Jewish World Review July 21, 2003 / 21 Tamuz, 5763
An Irish parable, unfinished
Bush's policy of ousting Saddam Hussein's vicious regime has been having positive repercussions throughout the Middle East, and a council of Iraqis has now been given the power to run everyday affairs throughout the country and put together a democratic constitution rooted in the rule of law. Confronting and overthrowing terrorists and evil regimes is messy business, with tragic side effects; but it works.
What has worked less well is the Clinton administration's policy of attempting to convert terrorists into democrats by acceding to many of their demands and engaging them in lengthy negotiations. This policy failed with the Palestinians repeatedly: The Oslo process, to cite just one instance, collapsed and was followed by intensified Palestinian terrorism. It failed in Colombia: Former President Andres Pastrana gave up on his policy of conceding a large part of his country to the Revolutionary Armed Forces of Colombia (FARC) narcoterrorists; the new president, Alvaro Uribe, is waging war against them. And it has half-failed in Northern Ireland. The Good Friday agreement of April 1998, for which the unionist leader David Trimble and the nationalist leader John Hume were jointly awarded the Nobel Peace Prize later that year, is in danger of collapsing.
This is happening not in the Middle East, with its despotic regimes, or in Latin America, with its history of guerrilla upheavals, but in the northwest corner of democratic Europe, where both the British and Irish governments are strongly committed to the Good Friday agreement. For a while it seemed to work. A Northern Ireland government of unionists and nationalists was established and operating, with some ministries headed by members of Sinn Fein, the political arm of the terrorist Irish Republican Army.
Then it was revealed that the IRA was operating a spy ring within the Northern Ireland government, a disclosure that came a year after revelations that IRA operatives were aiding the FARC in Colombia. On top of it all, the IRA refused to fully "decommission" its arms. In response, Prime Minister Tony Blair suspended the Northern Ireland government and postponed further Northern Ireland elections indefinitely. This angered Sinn Fein, which had hoped to replace Hume's party as the dominant nationalist party. To assuage the nationalists, Blair and Irish Prime Minister Bertie Ahern unveiled a joint declaration of concessions that would be made when the IRA fully decommissioned its weapons. These concessions angered many unionists. Three unionist members of the British Parliament announced they would no longer follow Trimble's lead. His attempt to purge them failed in court.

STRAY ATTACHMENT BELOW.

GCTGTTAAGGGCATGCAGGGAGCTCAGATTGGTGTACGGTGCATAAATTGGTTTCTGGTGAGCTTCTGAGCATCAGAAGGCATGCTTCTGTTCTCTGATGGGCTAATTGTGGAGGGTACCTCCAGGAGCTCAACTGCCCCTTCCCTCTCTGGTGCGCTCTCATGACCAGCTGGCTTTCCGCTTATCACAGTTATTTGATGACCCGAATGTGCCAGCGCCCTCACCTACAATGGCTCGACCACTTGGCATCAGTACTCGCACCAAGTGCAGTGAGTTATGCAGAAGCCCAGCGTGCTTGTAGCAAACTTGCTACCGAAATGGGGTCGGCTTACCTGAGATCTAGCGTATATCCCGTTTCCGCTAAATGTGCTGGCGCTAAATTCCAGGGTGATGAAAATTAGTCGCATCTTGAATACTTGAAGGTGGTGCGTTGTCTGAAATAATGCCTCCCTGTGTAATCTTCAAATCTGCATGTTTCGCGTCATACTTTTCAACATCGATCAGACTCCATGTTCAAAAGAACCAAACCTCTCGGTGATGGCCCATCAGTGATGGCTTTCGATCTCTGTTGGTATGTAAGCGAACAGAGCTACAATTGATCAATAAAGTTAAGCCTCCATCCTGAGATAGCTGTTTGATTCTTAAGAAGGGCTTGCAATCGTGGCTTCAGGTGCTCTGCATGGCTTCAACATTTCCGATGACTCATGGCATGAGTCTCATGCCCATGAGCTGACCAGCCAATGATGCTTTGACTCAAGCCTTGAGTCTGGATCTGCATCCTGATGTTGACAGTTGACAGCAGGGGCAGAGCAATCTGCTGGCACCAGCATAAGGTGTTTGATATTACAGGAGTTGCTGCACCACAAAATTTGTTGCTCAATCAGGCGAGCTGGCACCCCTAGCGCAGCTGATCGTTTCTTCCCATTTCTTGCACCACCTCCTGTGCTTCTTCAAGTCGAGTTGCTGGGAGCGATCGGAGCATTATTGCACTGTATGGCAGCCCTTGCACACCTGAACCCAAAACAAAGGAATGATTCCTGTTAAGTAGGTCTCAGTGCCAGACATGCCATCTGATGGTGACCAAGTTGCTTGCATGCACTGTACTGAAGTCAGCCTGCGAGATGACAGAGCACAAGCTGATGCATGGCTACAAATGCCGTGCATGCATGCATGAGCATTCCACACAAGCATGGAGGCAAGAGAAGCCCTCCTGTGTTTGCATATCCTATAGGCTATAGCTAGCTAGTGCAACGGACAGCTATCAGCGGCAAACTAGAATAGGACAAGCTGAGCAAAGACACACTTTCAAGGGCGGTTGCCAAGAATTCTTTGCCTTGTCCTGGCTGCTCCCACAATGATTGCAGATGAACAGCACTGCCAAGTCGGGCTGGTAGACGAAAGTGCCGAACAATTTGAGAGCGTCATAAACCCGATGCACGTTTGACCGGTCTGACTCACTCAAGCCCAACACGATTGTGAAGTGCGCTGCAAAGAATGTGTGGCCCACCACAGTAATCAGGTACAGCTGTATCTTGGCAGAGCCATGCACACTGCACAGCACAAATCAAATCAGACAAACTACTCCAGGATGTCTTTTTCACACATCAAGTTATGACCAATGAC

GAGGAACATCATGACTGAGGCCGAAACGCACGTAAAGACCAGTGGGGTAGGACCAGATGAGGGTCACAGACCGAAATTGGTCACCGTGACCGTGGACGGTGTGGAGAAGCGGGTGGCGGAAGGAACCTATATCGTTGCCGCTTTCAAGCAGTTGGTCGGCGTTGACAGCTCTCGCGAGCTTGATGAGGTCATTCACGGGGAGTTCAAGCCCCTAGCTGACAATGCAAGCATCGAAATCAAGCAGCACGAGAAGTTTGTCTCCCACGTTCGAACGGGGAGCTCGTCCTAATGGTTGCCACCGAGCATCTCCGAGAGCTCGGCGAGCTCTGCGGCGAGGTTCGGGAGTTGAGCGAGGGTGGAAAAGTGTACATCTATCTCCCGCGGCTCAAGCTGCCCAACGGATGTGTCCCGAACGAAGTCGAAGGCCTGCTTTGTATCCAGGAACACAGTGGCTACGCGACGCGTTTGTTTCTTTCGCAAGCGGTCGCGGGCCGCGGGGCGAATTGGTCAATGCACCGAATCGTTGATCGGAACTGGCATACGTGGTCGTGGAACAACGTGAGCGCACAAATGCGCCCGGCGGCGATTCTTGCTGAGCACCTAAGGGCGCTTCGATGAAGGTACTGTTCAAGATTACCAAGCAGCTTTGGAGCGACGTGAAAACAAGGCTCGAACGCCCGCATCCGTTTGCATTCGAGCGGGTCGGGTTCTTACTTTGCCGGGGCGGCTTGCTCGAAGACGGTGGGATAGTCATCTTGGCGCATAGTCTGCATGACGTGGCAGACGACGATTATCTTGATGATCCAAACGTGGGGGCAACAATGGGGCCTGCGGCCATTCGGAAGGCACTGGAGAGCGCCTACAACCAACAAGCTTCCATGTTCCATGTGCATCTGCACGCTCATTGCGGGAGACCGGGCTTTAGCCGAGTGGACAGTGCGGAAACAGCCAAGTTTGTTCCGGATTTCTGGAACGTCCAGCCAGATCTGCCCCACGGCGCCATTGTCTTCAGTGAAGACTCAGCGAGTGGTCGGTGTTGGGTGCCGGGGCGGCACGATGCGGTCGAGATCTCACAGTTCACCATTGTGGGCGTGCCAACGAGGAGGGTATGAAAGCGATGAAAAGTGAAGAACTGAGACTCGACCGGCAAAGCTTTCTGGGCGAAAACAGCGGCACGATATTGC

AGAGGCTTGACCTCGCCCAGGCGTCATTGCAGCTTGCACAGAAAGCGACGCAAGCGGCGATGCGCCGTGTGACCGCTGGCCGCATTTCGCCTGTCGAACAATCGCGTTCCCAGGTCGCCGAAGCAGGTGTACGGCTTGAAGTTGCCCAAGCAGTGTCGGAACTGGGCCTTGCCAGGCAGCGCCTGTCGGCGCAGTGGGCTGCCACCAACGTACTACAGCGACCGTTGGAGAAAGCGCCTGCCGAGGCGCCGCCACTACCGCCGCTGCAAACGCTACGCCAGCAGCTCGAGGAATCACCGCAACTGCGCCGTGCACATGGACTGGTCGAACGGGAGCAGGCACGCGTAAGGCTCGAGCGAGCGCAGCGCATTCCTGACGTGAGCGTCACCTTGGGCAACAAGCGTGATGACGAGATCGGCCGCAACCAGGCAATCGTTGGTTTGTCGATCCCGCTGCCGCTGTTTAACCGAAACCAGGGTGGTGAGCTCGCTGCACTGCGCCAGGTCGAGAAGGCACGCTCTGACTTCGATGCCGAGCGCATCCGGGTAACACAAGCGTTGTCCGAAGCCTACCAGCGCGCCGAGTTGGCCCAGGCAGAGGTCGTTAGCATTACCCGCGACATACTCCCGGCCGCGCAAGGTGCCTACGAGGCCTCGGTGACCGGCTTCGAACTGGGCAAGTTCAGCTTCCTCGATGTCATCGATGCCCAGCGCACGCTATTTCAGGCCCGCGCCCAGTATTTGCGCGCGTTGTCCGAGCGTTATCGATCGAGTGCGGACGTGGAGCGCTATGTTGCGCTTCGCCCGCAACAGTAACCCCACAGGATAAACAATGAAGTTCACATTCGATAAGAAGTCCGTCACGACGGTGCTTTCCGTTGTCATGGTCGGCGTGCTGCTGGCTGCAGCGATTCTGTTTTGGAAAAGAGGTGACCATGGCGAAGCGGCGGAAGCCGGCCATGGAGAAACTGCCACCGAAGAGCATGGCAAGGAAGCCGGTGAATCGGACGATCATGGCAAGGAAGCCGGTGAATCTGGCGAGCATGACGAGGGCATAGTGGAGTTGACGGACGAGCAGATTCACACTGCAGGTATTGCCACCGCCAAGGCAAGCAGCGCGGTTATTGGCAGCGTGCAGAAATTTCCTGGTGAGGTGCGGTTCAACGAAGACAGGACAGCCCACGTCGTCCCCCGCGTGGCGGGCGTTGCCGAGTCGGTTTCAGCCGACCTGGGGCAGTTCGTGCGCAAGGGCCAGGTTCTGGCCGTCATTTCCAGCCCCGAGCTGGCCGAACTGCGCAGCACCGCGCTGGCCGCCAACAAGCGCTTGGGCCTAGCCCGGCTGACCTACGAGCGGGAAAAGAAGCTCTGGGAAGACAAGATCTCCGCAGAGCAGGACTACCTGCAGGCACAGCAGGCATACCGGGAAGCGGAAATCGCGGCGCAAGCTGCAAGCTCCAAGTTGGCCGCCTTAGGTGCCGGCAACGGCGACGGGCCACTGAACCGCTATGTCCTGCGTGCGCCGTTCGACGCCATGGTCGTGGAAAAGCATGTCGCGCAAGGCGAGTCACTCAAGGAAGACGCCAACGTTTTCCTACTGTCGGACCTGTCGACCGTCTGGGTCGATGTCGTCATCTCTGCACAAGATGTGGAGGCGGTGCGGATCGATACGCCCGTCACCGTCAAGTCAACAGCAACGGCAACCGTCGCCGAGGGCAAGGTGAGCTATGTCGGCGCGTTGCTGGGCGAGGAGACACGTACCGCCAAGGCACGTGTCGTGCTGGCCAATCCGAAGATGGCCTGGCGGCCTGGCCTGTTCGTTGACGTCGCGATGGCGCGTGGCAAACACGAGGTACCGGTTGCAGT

Angry words. Not all cooperation has ended. Nationalists urged their followers not to disrupt the Orange Order marches of July 12. Unionists urged similar restraint. The marches went peaceably, in a holiday atmosphere not much different from American Fourth of July parades. But Orange Order leaders in their speeches denounced Trimble. About an earlier episode of Irish history, William Butler Yeats wrote famously: "Things fall apart; the centre cannot hold." Today in Northern Ireland, it does not seem to be holding either. Elaborate negotiations, very much goodwill, the support of democratic leaders--all these do not seem to be satisfying either the nationalists who want to be in government or the unionists who believe the nationalists are retaining the option of paramilitary violence.
Bill Clinton often invited Sinn Fein's Gerry Adams to the White House; he
invited Yasser Arafat even more often. George W. Bush, in contrast, has
refused to meet with Arafat and insisted on a different Palestinian leader
before getting involved in negotiations with Israel. Lasting peace, Bush
believes, cannot be negotiated with terrorists any more than compliance with
United Nations resolutions could be negotiated with Saddam Hussein.
Whether Bush's approach will be successful remains unclear. But the Clinton
approach has largely failed, even, perhaps, on the favorable ground of
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